Cheat Sheet to Essential Vitamins and Where to Find Them!

Cheat Sheet to Essential Vitamins and Where to Find Them!

By: Derrick Campbell, B.S. Long Beach State


Everyday, athletes struggle with which essential vitamins and nutrients the body needs to compete and live a healthy life. There IS an overall agreement of what these essential vitamins and nutrients are. I have put a list together covering all of essentials with a brief understanding of what their function is and in what foods they are found. The purpose of this article is to educate the our athletes and parents while helping you change your diet to become more nutritious and healthy.

Thiamin is one of the B vitamins. These are a group of water-soluble vitamins that are part of many of the chemical reactions in the body.


Thiamin (vitamin B1) helps the body’s cells convert carbohydrates into energy. It is also essential for the functioning of the heart, muscles, and nervous system.

The main role of carbohydrates is to provide energy for the body, especially the brain and nervous system.

Food Sources

Thiamin is found in:

  • Dried milk
  • Egg
  • Enriched bread and flour
  • Lean meats
  • Legumes
  • Nuts and seeds
  • Organ meats
  • Peas
  • Whole grains

Dairy products, fruits, and vegetables are not very high in thiamin, but when eaten in large amounts, they become a significant source!

Niacin is a type of B vitamin and water-soluble. This means it is not stored in the body as they dissolve in water. Left over amounts of the vitamin leave the body through the urine. That means you need a continuous supply of such vitamins in your diet to experience the benefits.


Niacin helps the digestive system, skin, and nerves to function properly. It is also important for converting food to energy.

Food Sources

Niacin (also known as vitamin B3) is found in:

  • Dairy products
  • Eggs
  • Enriched breads and cereals
  • Fish
  • Lean meats
  • Legumes
  • Nuts
  • Poultry

Niacin and Cardiovascular Disease

For many years, doses of 1 – 3 grams of nicotinic acid per day has been a treatment option for low HDL cholesterol and high LDL cholesterol and triglyceride levels.

Riboflavin is a type of B vitamin. It is water soluble, which means it is not stored in the body. You must replenish the vitamin in your body every day.


Riboflavin (vitamin B2) works with the other B vitamins. It is important for body growth, red blood cell production, and helps in releasing energy from carbohydrates.

Food Sources

The following foods provide riboflavin in the diet:

  • Dairy products
  • Eggs
  • Green leafy vegetables
  • Lean meats
  • Legumes
  • Milk
  • Nuts

Breads and cereals are often fortified with riboflavin. Fortified means the vitamin has been added to the food.

Because riboflavin is destroyed by exposure to light, foods with riboflavin should not be stored in glass containers that are exposed to light.

Folate is a water-soluble B vitamin. This helps the body form red blood cells and aids in the formation of genetic material within every body cell. Folate is naturally present in some foods, added to others, and also available as a dietary supplement.


Folate functions as a coenzyme or co-substrate in single carbon transfers in the synthesis of nucleic acids (DNA and RNA) and metabolism of (protein) amino acids. They play a role in reducing blood homocysteine levels, formation of red blood cells, cell growth and division and the prevention of neural tube defects and anencephaly (a birth defect in which there is an absence of a large part of the brain or skull)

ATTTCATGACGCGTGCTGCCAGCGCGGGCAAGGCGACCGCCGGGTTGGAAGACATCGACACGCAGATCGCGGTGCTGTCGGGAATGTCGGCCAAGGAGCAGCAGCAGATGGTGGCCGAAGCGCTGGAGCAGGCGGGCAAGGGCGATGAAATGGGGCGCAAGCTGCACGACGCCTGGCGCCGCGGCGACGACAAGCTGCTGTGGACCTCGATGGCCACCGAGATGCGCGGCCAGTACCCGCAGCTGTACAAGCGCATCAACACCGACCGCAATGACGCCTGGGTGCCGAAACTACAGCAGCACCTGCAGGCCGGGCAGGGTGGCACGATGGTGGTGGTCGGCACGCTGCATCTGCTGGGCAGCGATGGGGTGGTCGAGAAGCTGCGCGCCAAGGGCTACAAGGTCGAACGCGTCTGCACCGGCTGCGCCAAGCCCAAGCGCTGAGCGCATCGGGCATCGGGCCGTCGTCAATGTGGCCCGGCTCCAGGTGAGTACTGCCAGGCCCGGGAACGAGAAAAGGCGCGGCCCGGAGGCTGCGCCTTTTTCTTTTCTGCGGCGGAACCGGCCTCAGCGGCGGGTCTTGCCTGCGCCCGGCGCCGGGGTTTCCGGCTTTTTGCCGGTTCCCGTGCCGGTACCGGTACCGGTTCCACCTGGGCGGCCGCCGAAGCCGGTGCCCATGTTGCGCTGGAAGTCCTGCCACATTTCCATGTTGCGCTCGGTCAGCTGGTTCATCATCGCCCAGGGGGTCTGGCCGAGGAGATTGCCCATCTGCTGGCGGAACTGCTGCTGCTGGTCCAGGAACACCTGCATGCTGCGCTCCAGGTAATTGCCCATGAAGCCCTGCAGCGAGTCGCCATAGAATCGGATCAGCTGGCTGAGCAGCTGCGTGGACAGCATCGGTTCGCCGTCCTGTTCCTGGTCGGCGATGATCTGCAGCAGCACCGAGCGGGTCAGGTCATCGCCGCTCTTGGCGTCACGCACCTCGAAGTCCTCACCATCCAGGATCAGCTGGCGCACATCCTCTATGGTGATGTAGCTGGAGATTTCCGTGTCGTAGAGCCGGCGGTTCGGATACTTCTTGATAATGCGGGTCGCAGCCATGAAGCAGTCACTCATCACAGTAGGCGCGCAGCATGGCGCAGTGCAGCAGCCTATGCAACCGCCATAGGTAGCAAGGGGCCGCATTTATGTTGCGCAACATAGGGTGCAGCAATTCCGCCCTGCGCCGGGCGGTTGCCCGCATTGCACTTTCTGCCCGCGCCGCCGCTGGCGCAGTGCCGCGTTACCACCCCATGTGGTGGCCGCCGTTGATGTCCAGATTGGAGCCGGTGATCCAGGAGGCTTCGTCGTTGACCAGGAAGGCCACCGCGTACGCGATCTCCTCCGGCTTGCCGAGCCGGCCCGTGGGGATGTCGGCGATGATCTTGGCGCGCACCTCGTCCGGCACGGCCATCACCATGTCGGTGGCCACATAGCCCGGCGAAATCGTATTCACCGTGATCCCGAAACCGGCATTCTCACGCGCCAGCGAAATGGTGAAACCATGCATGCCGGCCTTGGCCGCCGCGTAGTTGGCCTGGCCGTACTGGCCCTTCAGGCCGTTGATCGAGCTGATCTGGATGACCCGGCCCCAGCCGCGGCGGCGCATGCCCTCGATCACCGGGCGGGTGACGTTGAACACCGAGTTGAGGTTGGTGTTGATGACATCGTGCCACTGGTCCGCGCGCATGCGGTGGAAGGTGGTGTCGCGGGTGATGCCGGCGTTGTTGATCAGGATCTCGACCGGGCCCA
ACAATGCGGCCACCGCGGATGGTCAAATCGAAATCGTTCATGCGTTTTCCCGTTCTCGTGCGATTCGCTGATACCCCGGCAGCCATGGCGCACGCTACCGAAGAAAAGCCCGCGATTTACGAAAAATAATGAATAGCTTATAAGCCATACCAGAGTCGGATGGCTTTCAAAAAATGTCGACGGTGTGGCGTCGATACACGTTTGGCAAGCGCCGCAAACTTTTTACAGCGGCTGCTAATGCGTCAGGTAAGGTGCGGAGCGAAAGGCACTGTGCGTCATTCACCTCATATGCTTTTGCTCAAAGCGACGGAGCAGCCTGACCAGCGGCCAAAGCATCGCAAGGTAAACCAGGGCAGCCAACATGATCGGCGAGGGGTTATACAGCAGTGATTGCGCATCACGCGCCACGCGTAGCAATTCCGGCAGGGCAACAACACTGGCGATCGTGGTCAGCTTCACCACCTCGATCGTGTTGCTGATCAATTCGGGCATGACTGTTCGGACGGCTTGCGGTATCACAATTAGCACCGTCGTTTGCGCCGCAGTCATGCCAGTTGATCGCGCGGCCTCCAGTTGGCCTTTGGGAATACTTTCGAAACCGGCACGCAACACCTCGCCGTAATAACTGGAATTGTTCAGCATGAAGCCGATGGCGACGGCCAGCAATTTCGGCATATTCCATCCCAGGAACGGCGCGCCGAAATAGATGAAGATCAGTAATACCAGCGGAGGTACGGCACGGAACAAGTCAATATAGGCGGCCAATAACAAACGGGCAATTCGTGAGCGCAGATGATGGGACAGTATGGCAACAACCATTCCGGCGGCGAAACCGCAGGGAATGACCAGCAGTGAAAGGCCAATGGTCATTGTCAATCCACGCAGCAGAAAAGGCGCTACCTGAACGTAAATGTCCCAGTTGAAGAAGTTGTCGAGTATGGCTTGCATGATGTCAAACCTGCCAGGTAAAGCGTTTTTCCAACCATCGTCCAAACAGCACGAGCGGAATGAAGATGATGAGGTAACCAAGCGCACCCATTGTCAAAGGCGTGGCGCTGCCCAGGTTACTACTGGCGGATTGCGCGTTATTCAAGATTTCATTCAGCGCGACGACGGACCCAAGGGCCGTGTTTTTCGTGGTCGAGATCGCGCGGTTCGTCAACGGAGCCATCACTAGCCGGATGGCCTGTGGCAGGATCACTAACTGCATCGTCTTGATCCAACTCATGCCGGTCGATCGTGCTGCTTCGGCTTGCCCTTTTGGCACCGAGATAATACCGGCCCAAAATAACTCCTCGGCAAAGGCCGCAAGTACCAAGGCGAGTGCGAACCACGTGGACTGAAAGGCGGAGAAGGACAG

Food Sources

The following foods provide folate in the diet:

  • Fortified breakfast cereal
  • Whole wheat products
  • Liver
  • Eggs
  • Beans
  • Sunflower seeds
  • Asparagus
  • Leafy green vegetables
  • Oranges
  • Strawberries
  • Cantaloupes and other melons

**Milk, Yogurt, Cheese, Fats, Oils, and Sweets are poor sources of folate!

Eating a variety of foods that contain folate is the best way to get an adequate amount. Healthy individuals who eat a balanced diet rarely need supplements.

Iron is a mineral found in every cell of the body. Iron is considered an essential mineral because it is needed to make blood cells.


The human body needs iron to make the oxygen-carrying proteins hemoglobin and myoglobin. Hemoglobin is found in red blood cells and myoglobin is found in muscles. Iron also makes up many proteins in the body.

Food Sources

The best sources of iron include:

  • Dried beans
  • Dried fruits
  • Eggs (especially egg yolks)
  • Iron-fortified cereals
  • Liver
  • Lean red meat (especially beef)
  • Oysters
  • Poultry, dark red meat
  • Salmon
  • Tuna
  • Whole grains

**Reasonable amounts of iron are also found in lamb, pork, and shellfish.

Iron does come from vegetables, fruits, grains, and supplements but is harder for the body to absorb. These sources include:

  • prunes
  • raisins
  • apricots
  • lima beans
  • soybeans
  • dried beans and peas
  • kidney beans
  • almonds
  • Brazil nuts
  • broccoli
  • spinach
  • kale
  • collards
  • asparagus
  • dandelion greens
  • Whole grain wheat
  • millet
  • oats
  • brown rice

If you eat a mixed diet of lean meat, fish, or poultry with beans or dark leafy greens at each meal, you can improve absorption of vegetable sources of iron up to three times. Foods rich in vitamin C also increase iron absorption.

Some foods reduce iron absorption. For example, commercial black or pekoe teas contain substances that bind to iron so it cannot be used by the body.


Office of Dietary Supplements. National Institutes of Health. Folate Ohio State University Extension Fact Sheet. Folate (Folacin, Folic Acid)

MedlinePlus. Iron

MedlinePlus. Iron in diet

MedlinePlus. Niacin

MedlinePlus. Riboflavin

MedlinePlus. Thiamin


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